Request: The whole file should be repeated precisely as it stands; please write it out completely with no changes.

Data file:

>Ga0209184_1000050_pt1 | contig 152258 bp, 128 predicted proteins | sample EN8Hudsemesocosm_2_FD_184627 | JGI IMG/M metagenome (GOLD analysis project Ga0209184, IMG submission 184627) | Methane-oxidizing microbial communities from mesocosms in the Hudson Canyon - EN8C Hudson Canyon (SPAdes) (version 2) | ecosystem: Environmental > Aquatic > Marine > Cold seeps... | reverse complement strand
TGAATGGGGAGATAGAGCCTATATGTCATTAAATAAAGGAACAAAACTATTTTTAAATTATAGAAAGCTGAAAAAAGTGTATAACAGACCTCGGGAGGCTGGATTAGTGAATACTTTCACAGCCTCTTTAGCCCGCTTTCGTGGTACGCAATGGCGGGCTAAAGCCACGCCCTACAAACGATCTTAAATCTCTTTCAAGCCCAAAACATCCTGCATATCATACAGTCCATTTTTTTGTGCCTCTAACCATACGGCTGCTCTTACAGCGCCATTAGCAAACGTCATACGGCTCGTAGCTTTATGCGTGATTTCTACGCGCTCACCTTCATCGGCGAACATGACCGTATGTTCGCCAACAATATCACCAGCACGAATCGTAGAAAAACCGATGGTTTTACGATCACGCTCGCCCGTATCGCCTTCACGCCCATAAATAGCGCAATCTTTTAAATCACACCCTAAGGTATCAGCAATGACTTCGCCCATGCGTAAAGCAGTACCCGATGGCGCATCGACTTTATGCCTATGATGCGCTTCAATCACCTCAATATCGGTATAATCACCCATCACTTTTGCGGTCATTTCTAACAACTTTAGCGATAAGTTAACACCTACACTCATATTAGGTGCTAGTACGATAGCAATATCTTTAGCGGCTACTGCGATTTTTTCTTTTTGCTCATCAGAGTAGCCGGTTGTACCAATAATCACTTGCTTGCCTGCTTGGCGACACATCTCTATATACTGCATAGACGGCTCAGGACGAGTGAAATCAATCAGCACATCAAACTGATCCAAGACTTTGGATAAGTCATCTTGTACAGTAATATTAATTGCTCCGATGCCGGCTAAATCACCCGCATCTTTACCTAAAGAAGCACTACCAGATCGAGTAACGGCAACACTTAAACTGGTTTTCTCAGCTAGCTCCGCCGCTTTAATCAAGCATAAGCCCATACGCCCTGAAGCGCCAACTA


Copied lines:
>Ga0209184_1000050_pt1 | contig 152258 bp, 128 predicted proteins | sample EN8Hudsemesocosm_2_FD_184627 | JGI IMG/M metagenome (GOLD analysis project Ga0209184, IMG submission 184627) | Methane-oxidizing microbial communities from mesocosms in the Hudson Canyon - EN8C Hudson Canyon (SPAdes) (version 2) | ecosystem: Environmental > Aquatic > Marine > Cold seeps... | reverse complement strand
TGAATGGGGAGATAGAGCCTATATGTCATTAAATAAAGGAACAAAACTATTTTTAAATTATAGAAAGCTGAAAAAAGTGTATAACAGACCTCGGGAGGCTGGATTAGTGAATACTTTCACAGCCTCTTTAGCCCGCTTTCGTGGTACGCAATGGCGGGCTAAAGCCACGCCCTACAAACGATCTTAAATCTCTTTCAAGCCCAAAACATCCTGCATATCATACAGTCCATTTTTTTGTGCCTCTAACCATACGGCTGCTCTTACAGCGCCATTAGCAAACGTCATACGGCTCGTAGCTTTATGCGTGATTTCTACGCGCTCACCTTCATCGGCGAACATGACCGTATGTTCGCCAACAATATCACCAGCACGAATCGTAGAAAAACCGATGGTTTTACGATCACGCTCGCCCGTATCGCCTTCACGCCCATAAATAGCGCAATCTTTTAAATCACACCCTAAGGTATCAGCAATGACTTCGCCCATGCGTAAAGCAGTACCCGATGGCGCATCGACTTTATGCCTATGATGCGCTTCAATCACCTCAATATCGGTATAATCACCCATCACTTTTGCGGTCATTTCTAACAACTTTAGCGATAAGTTAACACCTACACTCATATTAGGTGCTAGTACGATAGCAATATCTTTAGCGGCTACTGCGATTTTTTCTTTTTGCTCATCAGAGTAGCCGGTTGTACCAATAATCACTTGCTTGCCTGCTTGGCGACACATCTCTATATACTGCATAGACGGCTCAGGACGAGTGAAATCAATCAGCACATCAAACTGATCCAAGACTTTGGATAAGTCATCTTGTACAGTAATATTAATTGCTCCGATGCCGGCTAAATCACCCGCATCTTTACCTAAAGAAGCACTACCAGATCGAGTAACGGCAACACTTAAACTGGTTTTCTCAGCTAGCTCCGCCGCTTTAATCAAGCATAAGCCCATACGCCCTGAAGCGCCAACTA